Autographed Photograph: W. C. Handy
Date: September 21, 1948
|Dubbed "The Father of the Blues" although perhaps somewhat erroneously, W. C. Handy is largely responsible for the form of blues we know today. Musician, composer, conductor, and publisher, Handy, although he didn't invent the blues, did faithfully and accurately transcribe the power of this musical expression.
William Christopher Handy was born in Florence, Alabama November 16, 1873. Denied permission to learn the guitar by his pastor father, Handy bought an old trumpet which he stole away to practice. He eventually became a freelance musician, and then a leader of his own band in 1896. His travels as a struggling musician throughout the South exposed him to two new emerging forms of music, ragtime and more importantly jazz.
By 1909, Handy had settled in Memphis where his dance band popularized some of the African American folk songs and rural blues he had heard in his early travels in the South. That same year, Memphis mayoral candidate E. H. "Boss" Crump commissioned Handy to write a campaign song. The tune "Mr. Crump" eventually became "Memphis Blues," and in 1912 was Handy's breakthrough. This was followed by "St. Louis Blues," an incredible success and the first commercial blues tune to reach a national audience. In 1926, Handy published Blues: An Anthology, a collection of traditional blues which provided a keystone of African American heritage for the Harlem Renaissance and awoke the white world to black folk music.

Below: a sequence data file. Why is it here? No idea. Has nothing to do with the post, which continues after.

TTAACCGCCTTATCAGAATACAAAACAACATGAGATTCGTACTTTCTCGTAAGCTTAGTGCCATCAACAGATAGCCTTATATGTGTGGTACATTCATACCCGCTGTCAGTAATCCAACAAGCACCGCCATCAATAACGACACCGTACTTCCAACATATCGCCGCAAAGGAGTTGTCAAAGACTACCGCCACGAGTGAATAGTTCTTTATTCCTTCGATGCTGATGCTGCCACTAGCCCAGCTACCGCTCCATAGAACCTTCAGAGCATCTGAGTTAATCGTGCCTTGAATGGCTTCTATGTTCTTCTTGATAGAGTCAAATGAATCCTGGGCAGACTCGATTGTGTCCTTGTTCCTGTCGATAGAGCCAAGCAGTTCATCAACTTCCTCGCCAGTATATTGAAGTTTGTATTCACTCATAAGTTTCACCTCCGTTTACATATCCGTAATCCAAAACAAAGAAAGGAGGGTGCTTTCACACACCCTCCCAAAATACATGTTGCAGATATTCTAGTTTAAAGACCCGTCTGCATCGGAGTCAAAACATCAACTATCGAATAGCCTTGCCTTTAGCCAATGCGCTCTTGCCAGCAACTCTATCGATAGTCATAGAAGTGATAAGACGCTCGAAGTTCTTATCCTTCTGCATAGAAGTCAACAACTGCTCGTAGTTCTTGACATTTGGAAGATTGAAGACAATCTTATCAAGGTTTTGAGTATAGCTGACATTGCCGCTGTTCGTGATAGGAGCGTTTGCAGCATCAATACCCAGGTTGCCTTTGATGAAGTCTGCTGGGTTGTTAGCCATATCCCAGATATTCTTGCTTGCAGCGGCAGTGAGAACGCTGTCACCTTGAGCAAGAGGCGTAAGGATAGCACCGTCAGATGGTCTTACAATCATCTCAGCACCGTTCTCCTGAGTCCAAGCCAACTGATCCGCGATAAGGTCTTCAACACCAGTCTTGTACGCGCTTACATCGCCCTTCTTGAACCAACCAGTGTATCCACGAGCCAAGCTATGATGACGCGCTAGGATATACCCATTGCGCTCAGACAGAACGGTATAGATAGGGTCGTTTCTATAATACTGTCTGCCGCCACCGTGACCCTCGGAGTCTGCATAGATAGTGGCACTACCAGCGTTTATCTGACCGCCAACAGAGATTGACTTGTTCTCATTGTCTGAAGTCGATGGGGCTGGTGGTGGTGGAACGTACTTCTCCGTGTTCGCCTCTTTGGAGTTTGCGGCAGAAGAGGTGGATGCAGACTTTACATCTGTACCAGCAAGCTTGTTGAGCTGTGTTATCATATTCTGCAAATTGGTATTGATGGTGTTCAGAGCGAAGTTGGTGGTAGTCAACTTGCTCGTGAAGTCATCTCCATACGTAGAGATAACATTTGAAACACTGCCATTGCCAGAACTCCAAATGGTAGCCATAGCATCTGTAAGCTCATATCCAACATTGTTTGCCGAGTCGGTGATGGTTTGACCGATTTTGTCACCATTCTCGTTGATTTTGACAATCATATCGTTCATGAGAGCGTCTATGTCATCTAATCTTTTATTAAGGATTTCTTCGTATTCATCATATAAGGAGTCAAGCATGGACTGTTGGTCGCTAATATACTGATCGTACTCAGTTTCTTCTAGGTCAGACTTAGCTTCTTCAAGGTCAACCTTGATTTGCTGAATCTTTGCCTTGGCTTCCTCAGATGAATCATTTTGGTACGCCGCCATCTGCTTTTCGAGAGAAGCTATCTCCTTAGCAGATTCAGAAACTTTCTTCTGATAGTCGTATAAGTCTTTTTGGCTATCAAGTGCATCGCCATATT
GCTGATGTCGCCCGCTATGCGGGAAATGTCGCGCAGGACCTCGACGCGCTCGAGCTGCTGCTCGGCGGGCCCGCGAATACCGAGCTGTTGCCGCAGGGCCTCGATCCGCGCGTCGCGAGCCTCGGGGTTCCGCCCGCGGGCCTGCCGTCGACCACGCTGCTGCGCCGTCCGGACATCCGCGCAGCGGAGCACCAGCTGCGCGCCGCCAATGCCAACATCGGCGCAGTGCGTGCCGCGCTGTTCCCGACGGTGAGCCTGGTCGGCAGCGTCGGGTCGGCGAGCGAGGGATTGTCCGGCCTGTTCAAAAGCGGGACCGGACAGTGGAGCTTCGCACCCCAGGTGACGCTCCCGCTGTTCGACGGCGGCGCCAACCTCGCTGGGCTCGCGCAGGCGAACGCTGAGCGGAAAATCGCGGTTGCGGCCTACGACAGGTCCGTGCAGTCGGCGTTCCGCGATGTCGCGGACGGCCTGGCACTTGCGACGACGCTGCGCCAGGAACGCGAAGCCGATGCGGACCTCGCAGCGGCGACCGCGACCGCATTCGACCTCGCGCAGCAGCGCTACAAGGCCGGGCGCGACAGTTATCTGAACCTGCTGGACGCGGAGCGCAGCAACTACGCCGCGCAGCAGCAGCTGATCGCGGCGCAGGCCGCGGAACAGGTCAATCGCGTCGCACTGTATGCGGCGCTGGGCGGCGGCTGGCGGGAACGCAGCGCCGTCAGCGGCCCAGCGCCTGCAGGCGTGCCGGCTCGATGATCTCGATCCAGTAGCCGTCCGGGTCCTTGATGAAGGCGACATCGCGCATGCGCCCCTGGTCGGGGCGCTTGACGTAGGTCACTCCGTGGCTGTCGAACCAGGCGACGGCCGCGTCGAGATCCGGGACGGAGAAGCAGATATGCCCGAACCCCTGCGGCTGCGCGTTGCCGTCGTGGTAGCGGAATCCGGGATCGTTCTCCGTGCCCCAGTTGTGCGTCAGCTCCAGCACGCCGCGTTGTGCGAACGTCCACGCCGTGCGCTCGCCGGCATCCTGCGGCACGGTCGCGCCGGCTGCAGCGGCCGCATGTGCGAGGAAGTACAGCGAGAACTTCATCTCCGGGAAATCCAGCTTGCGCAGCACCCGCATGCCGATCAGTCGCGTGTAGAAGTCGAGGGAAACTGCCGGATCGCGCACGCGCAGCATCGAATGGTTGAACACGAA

Handy began to lose his sight in the 1930s, and was probably completely blind at the time this portrait was taken. One of first songwriters to use 'blue notes' (flatted thirds and sevenths),
purists do not consider Handy's own compositions as "true" blues, but his transcriptions
did establish the now accepted twelve-bar blues - one of the most dynamic and versatile forms of music in the world.
A Brief List of W. C. Handy Compositions
- "Yellow Dog Blues" (1914)
- "Joe Turner Blues" (1915)
- "Hail to the Spirit of Freedom" (1915)
- "The Hesitating Blues" (1915)
- "Beale Street Blues" (1917)
- "Long Gone" (1920)
- "Aunt Hagar's Blues" (1920)
- "Loveless Love" (1921 - Ray Charles recorded as "Careless Love" in 1960)
- "John Henry Blues" (1922)
- "Atlanta Blues" (1924)
- "Friendless Blues" (1926)
- "Chantez la bas" (1931)
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